I bought this gorgeous hand dyed fabric over a a year ago from my good friend, Lisa Reber. I finally found time to dig it out of my stash of precious hand dyed backgrounds. Her fabrics are so inspiring to me and this one did not disappoint. The rich gold and teal in this made me think of autumn trees and sky.
Of course, you can see I eventually decided to flip it so the blue became the water.
The first thing I did was trace a tree image on my iPad using the “Sketches” app (thanks to Susie Monday’s “Art on the iPad class I took in Houston).
I scanned the image into my Cricut software and cut it out of freezer paper to audition it for size.
I then used the freezer paper to cut the tree out of black fabric (I used Northcott Stonehenge) which had MistyFuse applied onto the back of the fabric.
At this point I went ahead and loaded the quilt onto the long arm machine. I fused and stitched down the tree.
I added rocks and some ferns which I had cut out of Evolon paper…
and I decided to add another branch on the right to balance out the design. The leaves are just pinned at this point.
I cut out lots of maple leaves from the Evolon that I had painted with textile paint with fusing on the back. Then I proceeded to add more color to them with Inktense pencils and blocks.
After taking the class on Inktense with Ana Buzzalino in Houston I realized that the ink moves around much better without that layer of paint underneath. I traced some of the maple leaves right onto the background with ultra fine Sharpie and then added the Inktense pencils with fabric medium like we did in class. I loved how they turned out. They were more subtle and gave the landscape a more layered feeling.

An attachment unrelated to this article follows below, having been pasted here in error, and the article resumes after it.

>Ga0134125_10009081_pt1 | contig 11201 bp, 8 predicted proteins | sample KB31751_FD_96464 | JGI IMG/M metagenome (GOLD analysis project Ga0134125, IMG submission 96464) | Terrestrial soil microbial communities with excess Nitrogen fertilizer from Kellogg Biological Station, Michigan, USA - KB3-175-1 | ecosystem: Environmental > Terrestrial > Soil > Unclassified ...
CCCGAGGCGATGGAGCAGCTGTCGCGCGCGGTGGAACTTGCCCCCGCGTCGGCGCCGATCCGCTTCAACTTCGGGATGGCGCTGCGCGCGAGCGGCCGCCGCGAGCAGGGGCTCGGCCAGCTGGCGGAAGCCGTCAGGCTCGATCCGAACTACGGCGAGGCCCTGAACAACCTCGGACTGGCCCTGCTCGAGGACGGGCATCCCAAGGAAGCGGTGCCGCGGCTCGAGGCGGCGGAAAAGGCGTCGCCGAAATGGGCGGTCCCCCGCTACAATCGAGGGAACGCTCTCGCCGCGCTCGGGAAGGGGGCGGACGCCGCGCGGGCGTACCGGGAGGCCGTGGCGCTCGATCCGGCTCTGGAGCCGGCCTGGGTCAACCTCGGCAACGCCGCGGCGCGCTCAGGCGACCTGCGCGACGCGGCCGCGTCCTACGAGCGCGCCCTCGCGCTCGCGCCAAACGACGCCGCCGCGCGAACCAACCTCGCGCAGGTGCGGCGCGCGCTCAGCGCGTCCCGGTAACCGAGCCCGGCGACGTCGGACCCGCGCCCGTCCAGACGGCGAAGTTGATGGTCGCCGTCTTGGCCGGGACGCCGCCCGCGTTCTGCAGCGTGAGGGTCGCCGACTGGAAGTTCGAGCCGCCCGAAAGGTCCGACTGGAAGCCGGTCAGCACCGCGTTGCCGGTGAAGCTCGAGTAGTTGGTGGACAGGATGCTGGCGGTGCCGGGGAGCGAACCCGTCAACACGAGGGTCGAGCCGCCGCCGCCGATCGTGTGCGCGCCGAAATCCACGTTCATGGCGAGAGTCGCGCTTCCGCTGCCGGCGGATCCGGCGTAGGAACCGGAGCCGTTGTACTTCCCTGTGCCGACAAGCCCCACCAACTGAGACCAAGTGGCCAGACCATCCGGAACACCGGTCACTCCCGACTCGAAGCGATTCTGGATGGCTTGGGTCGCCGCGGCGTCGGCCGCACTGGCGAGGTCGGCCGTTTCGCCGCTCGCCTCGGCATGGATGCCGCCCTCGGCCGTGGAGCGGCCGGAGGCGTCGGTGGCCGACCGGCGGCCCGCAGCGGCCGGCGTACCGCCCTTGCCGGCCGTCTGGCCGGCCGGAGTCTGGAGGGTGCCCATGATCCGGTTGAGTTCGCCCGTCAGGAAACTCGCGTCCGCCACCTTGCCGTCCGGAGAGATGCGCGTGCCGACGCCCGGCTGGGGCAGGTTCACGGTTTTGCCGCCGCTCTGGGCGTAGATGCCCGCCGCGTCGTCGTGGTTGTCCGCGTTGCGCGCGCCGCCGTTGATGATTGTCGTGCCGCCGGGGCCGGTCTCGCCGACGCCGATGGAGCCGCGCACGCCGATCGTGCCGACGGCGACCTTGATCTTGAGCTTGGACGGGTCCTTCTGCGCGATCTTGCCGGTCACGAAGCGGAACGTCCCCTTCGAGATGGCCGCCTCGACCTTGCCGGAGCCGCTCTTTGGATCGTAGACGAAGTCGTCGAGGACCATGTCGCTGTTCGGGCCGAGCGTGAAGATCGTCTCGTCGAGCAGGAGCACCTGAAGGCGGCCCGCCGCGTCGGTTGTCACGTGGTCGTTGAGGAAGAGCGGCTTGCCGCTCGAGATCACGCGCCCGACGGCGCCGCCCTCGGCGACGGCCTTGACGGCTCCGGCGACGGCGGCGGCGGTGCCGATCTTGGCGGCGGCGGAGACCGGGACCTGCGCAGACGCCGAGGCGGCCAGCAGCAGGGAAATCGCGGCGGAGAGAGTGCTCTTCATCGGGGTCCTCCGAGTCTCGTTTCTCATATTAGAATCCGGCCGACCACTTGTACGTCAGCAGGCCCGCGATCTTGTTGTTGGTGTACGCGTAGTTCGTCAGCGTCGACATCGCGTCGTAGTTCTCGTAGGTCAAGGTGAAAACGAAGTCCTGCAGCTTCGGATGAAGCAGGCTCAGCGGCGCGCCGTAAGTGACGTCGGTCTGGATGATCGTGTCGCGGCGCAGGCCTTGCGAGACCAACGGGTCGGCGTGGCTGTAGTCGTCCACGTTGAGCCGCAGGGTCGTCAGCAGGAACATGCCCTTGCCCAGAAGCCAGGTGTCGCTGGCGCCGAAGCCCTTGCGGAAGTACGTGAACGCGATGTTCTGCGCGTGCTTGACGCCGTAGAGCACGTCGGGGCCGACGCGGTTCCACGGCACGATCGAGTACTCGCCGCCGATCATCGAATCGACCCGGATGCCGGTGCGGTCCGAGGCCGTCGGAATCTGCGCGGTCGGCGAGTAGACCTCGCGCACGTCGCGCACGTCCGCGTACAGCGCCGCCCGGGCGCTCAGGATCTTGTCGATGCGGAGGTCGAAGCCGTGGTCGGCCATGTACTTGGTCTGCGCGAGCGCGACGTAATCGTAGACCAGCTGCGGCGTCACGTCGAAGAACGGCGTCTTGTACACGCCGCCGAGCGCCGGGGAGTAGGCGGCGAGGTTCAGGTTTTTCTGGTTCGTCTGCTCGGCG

At this point I quilted the rings around the three maple leaves which had fallen onto the surface of the water. Then I quilted the whole background, the tree trunks, and the rocks.
I laid out the Evolon leaves and I steam fused the leaves onto the surface while loaded on the long arm then stitched them all down.
This was, by far, the most tedious process of the whole quilt. It seemed endless. If you look closely, you can see that the original leaves (as seen in the inktense ones that I traced) are much more pointed. It was impossible to stitch those points down on the long arm so I just trimmed them off of the paper ones. I also cut off all the stems and simply drew them on with a Sharpie.
I’m so glad for the extra knowledge I gained in the classes I took in Houston and am eager to do a lot more experimenting. I always feel so empowered and excited when I learn how to do something new.
Here she is, all done!
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